I can’t believe I have let so much time go by without writing! I guess things have been busy!
As I’m in the midst of Year 2 of my Peace Corps service, I wanted to share a little bit about some projects. Last year I had several projects going at both the high school and elementary school, keeping me busy every day. This year, the goal was to restart many of those projects with the goal to deepen the impact.
Without further ado, I present what I am doing today and the days ahead…
(Hover over the pictures to see the caption description.)
Every week, I work with the preschool and kindergarten classroom on a project based on “Filling Buckets.” The idea comes from a storybook called, Have You Filled a Bucket Today?, which teaches young children the importance of kindness and empathy. The idea is that every person has a bucket, and we can either fill buckets by being kind and sharing, or we have the power to also empty buckets by being mean or excluding others from play. I found a copy of the story in Spanish, and we use the book as a central theme for the classroom. I also work with the teacher to use the book as a form of classroom management and positive reinforcement. We also use the idea of “bucket filling” for self-control and emotional recognition. Recently, we have transitioned these conversations about “bucket-filling” to a similar topic focused more on specific emotions and how to effectively express needs and desires.
I have also started working this year with new age group: 3rd graders. This year, the teacher and principal both requested my support to provide weekly lessons to the students on positive attitudes and friendship. There seems to be an issue of bullying and negative competition. The goal for this project is to recognize how the students want to be treated so that they will in return treat others the same way.
Similarly with the 3rd graders, I was asked to work with 5th graders also on leadership and friendship. However, the program with 5th graders is a little different and focuses a little bit more on communication skills and team work. We talk about peaceful conflict resolution, such as negotiation skill practice through role plays and comic strips. The students also participate in dynamic activities to share moments of leadership and team work within their group. Finally, this project is extra cool because it involves parents! The program includes three student/parent workshops to talk about tough subjects, such as self-esteem. I’ve really enjoyed this project as a means of connecting the students, teachers, and parents within one single program.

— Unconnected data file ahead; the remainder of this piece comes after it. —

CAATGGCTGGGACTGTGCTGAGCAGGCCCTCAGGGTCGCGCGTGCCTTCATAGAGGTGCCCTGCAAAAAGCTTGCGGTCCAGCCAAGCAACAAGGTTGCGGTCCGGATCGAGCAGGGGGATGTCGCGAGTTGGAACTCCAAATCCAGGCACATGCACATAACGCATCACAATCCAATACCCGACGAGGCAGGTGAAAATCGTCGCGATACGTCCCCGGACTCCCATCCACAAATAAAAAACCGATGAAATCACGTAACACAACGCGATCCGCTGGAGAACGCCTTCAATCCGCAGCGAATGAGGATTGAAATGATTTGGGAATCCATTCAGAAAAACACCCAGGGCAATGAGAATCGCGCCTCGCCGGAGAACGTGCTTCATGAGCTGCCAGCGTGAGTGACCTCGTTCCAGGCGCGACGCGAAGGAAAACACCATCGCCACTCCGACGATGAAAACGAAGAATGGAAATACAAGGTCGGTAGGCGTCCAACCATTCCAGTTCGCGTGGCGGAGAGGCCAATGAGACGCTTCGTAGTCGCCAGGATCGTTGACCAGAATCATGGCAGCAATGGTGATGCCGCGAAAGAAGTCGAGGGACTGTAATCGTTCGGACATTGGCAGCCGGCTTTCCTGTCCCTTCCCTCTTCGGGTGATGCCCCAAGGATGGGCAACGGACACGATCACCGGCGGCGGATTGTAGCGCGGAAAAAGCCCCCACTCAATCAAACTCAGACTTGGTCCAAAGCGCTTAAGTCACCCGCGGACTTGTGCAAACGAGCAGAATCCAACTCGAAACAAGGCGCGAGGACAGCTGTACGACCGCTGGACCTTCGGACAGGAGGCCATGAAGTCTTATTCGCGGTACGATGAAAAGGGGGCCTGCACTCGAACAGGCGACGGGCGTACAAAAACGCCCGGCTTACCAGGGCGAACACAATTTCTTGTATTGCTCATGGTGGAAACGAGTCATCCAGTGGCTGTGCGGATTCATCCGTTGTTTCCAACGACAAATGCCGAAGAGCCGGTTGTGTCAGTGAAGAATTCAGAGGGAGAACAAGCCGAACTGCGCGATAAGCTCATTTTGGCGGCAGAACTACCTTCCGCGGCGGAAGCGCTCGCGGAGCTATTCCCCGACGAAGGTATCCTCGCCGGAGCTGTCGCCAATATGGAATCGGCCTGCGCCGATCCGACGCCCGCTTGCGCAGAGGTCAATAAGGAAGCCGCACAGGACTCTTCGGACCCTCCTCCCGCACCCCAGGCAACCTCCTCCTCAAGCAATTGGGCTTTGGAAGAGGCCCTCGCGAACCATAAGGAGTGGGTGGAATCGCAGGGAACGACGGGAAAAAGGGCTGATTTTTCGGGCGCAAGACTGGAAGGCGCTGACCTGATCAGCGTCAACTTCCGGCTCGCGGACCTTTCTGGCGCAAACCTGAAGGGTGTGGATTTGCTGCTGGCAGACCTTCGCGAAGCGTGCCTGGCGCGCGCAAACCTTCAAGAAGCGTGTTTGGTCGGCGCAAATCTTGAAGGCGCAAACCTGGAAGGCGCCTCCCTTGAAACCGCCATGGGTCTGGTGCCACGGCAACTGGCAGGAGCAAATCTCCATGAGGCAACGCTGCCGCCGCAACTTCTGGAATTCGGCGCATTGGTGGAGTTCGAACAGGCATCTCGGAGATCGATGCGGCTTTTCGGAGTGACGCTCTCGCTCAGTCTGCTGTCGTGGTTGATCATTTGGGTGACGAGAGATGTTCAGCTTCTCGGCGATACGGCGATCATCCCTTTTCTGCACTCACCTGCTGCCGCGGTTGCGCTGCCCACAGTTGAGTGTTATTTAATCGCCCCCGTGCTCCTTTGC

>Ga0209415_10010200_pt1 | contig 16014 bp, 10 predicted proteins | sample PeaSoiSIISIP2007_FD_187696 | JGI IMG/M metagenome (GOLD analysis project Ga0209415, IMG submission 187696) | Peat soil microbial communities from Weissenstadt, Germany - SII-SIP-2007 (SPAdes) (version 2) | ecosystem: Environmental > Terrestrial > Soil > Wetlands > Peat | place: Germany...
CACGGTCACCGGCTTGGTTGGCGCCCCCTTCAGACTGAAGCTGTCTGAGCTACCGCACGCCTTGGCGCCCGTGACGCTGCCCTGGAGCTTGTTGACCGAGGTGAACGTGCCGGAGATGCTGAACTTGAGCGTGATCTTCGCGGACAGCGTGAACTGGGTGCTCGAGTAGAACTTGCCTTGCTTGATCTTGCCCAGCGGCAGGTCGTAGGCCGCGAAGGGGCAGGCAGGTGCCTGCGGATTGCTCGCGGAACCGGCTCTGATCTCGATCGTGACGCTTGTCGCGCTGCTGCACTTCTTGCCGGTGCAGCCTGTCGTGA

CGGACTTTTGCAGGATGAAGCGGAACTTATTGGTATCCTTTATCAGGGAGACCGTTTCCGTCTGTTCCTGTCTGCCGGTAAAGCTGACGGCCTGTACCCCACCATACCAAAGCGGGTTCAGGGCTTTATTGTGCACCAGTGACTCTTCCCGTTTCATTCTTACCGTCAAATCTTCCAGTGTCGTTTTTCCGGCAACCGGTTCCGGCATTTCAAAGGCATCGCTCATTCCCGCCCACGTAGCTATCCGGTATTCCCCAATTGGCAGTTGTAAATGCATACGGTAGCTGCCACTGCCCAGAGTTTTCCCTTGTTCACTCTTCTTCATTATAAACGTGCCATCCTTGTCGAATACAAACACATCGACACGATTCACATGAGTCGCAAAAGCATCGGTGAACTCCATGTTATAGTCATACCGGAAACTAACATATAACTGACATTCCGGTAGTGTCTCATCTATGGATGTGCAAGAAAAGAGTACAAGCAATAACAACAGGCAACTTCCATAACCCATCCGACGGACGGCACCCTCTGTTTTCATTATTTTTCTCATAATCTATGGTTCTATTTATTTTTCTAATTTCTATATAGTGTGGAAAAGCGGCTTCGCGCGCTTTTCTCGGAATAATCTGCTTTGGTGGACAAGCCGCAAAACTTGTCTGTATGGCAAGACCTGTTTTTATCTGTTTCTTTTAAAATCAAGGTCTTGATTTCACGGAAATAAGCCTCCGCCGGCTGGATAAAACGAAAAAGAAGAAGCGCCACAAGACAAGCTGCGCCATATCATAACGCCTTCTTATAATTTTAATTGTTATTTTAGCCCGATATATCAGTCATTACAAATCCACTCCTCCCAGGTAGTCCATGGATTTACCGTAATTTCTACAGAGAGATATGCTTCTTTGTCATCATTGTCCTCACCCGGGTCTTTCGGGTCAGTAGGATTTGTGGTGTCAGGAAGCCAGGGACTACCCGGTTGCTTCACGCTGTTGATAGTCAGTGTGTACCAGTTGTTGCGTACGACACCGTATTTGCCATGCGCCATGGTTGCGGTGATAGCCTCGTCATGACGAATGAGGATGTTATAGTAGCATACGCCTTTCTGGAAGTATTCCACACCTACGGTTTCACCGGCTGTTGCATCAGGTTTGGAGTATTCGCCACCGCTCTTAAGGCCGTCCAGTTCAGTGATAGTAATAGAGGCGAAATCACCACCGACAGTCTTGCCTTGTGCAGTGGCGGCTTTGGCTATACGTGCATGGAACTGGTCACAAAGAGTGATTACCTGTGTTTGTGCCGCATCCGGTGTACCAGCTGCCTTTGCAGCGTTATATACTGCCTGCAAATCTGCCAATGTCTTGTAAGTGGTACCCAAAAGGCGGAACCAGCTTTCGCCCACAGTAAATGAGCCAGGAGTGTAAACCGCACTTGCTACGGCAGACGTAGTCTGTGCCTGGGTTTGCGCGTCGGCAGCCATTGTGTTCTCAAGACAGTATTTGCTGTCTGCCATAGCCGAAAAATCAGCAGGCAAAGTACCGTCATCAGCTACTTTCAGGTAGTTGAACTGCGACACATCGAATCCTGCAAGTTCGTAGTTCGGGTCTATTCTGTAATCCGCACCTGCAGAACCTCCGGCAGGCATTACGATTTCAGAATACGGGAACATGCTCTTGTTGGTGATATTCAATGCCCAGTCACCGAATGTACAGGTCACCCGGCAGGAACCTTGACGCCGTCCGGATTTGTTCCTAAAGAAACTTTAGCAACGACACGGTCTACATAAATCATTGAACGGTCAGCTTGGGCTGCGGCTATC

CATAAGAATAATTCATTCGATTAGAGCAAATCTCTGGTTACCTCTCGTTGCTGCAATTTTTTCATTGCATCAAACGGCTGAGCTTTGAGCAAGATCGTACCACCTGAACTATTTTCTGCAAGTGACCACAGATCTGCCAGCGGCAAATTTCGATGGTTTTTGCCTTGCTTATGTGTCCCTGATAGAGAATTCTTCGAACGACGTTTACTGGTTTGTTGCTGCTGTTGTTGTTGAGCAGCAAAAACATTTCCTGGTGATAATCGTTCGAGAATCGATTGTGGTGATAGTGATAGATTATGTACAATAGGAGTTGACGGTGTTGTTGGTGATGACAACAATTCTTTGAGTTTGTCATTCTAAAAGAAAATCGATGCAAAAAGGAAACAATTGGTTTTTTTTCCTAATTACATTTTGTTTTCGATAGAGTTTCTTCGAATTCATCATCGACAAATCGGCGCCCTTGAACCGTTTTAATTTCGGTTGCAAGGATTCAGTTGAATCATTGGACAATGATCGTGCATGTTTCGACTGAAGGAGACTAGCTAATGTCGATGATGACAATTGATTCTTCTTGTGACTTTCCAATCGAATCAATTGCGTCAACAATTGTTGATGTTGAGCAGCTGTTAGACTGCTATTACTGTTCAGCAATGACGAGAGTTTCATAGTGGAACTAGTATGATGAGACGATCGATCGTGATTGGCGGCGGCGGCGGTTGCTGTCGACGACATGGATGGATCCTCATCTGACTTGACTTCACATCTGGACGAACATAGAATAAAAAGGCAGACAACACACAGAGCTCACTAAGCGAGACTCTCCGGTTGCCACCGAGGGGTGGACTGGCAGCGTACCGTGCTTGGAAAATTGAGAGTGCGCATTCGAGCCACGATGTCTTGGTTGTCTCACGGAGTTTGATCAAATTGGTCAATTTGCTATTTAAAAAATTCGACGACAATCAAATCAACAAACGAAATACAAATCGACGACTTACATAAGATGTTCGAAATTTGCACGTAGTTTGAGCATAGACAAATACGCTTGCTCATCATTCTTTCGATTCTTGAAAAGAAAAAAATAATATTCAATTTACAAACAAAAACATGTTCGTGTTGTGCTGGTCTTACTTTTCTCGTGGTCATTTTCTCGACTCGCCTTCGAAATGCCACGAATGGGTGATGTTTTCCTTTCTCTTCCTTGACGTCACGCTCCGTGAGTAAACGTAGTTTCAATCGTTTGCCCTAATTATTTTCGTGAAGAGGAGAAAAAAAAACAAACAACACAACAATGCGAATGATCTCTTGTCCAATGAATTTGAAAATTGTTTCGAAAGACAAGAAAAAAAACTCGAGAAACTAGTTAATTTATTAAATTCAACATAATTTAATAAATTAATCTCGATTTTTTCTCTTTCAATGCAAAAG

This month the elementary school received a donation of 150 books from Give-A-Book organization! The elementary school had no books for curious learners or resources for teachers. Through the coordination and support with Give-A-Book, we were able to solicit a request for donations. The money for the books was donated by First United Methodist Church in Troy, OH (my hometown church…super exciting and meaningful connection to bring to my community!). Once the donation was received by Give-A-Book, they purchased the books and sent them to my community. The children were overjoyed to receive brand new books! I truly believe that books open minds and allow imaginations to grow. I’m thrilled to have been a part of such a special new opportunity for the children in my community!
Last year, my main project at the high school was working to create a new life-skills curriculum for a weekly class at the high school called “horas guías,” which is pretty much a 40 minute class devoted to practicing life-skills and organizing class activities. Last year, I supported teachers by co-participating in the delivery of the lessons and activities. This year, the teachers have the project all to themselves. I’ve recently been working on providing individual teacher support to sustain the project independently. This project has been a challenge in a number of ways, but it has also been rewarding to see the students’ take-aways and listen to their opinions during class.